28 JUNE 1940, Page 22



ONCE again the Treasury has launched a large-scale borrowing operation with remarkably little fuss. In a happier environ- ment I should have expected another issue of a specified amount with the subscription lists open only for a few days, but market conditions are now so untrustworthy that the authori- ties have wisely fallen back on the " tap bond" method of continuous borrowing. In relation to current prices the terms of the new 2+ per cent. National War Bonds are just right. A 21 per cent. seven-year bond at par is a good purchase for the private investor ; it is an ideal holding for the banks and insurance companies to whom the short date will make a powerful appeal. Already the Prudential Assurance has given the new loan a flying start with an application for £20,000,000, a clear indication of the ample resources now available for this purpose. With large commitments maturing—the k oo,000,000 balance of the 4.1 per cent. Conversion Loan is due for repay- ment on July 1st—the Treasury is banking on a really sub- stantial response. It will not be surprising if the first week sees Li oo,000,000 left well behind.


Even gilt-edged have wilted a little this week in face of the chilling blasts from across the Channel, but the falls in this group look trifling in comparison with the landslide in industrial ordinary shares. Within a few days and without any heavy selling pressure hundreds of millions, of pounds have been knocked off the value of British industrial equities. The main cause of this dismal performance has been the sudden—and obviously very belated—recognition of the war damage risk. Unfortunately, the risk itself is quite unassessable so that it provides plenty of scope for the most hair-raising estimates. Markets are thin, there are few bargain-hunting buyers about, and with jobbers in their present gloomy mood even the suggestion of bad news or attempts to sell bring wholly dis- proportionate falls in prices.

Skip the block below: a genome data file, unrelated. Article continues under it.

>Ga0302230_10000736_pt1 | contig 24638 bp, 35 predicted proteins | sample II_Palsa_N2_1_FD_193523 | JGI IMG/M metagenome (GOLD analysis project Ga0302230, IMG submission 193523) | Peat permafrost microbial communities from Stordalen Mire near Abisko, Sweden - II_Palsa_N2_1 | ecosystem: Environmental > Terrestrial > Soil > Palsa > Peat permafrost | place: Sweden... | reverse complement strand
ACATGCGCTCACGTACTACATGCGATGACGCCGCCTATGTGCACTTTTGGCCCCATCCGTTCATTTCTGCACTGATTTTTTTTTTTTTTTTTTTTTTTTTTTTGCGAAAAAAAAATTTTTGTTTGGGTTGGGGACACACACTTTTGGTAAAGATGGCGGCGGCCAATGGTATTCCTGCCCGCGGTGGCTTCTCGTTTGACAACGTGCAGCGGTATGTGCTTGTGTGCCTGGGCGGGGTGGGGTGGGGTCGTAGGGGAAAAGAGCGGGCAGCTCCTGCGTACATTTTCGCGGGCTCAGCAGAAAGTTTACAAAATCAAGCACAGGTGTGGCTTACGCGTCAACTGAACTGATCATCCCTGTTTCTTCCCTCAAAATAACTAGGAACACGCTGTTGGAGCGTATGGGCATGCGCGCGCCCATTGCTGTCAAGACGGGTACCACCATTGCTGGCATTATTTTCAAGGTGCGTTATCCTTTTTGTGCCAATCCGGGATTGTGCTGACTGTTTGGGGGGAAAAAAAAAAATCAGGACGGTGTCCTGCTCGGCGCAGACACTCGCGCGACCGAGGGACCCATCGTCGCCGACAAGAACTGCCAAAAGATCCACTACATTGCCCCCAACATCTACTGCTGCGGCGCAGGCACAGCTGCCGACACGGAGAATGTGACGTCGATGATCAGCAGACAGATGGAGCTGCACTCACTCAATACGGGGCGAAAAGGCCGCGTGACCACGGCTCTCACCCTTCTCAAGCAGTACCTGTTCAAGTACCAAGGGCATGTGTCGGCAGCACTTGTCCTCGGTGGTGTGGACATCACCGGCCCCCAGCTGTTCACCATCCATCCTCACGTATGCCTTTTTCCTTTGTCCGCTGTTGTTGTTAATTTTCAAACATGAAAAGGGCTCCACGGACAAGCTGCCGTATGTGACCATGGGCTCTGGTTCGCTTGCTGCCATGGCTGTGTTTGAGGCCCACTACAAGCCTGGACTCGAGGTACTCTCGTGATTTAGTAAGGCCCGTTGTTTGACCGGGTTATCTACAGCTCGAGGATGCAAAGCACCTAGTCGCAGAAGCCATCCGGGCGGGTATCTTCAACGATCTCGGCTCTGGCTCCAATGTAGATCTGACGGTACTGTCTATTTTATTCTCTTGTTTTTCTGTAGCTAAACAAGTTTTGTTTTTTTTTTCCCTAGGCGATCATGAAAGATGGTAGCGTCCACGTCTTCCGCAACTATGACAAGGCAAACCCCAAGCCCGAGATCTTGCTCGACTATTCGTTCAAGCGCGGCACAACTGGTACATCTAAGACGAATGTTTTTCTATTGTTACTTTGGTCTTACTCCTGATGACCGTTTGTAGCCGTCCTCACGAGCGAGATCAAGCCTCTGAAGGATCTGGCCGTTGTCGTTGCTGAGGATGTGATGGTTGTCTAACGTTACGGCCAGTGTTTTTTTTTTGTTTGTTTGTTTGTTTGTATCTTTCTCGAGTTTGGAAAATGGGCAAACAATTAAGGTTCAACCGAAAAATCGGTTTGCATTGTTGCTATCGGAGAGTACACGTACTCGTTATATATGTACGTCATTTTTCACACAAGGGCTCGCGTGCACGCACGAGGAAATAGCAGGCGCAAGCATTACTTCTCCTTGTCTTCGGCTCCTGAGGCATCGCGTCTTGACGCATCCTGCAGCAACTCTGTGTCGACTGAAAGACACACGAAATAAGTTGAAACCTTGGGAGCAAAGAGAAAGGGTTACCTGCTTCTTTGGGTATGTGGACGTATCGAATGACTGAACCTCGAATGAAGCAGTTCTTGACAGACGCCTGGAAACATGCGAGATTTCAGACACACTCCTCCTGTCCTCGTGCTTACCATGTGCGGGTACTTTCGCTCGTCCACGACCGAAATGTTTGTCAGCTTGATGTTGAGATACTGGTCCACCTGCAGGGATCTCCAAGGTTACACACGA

I agree that ordinary share prices are of less moment today than in normal times, since the Government wants all our surplus savings to go into gilt-edged stocks. There is a real danger, all the same, that the stability of the investment front as a whole might be endangered if nothing is done to stop the rot in equities. Just how this can be achieved nobody seems to know. Obviously, minimum prices will not do the trick. It is no use fixing a minimum price of, say, £2 for a Lr ordinary share paying 15 per cent. today but which passes its dividend next week. That is merely to invite a general freezing up of dealings followed by a " black " market later. I suggest that, as a start, (t) the Treasury should indicate to the insurance companies and investment trusts that modest pur- chases of equities would not be frowned on • (2) that investors should refuse to be panicked into selling good shares through false rumours or stupid fears; and (3) that the banks should help by easing the strain on any uncovered loan positions.

SHELL DIVIDEND SHOCK Boards of directors have also a part to play in avoiding jittery, as distinct from merely cautious, dividend decisions. Until the full figures are available I reserve judgement on the passing of the Shell final dividend, but this bombshell has certainly been responsible for spreading a good deal of bewilderment among investors. Everybody realises that with its large Continental interests the Shell group has suffered heavy war damage, but it is also known that the company has built up huge reserves. As I have said, I withhold judgement unjil we are told what the war has actually meant in terms of reduced earnings and destruction of assets.

ZINC CORPORATION Viscount Home's review at the Zinc Corporation meeting dealt mainly with the effects of war on the company's business. The board's policy has three objectives—to aid the war effort, to avoid war profits, and to maintain the fullest possible employ- ment. Developments at Broken Hill are still giving excellent results, and the Corporation's various other interests, such as New Broken Hill Consolidated, are making good progress._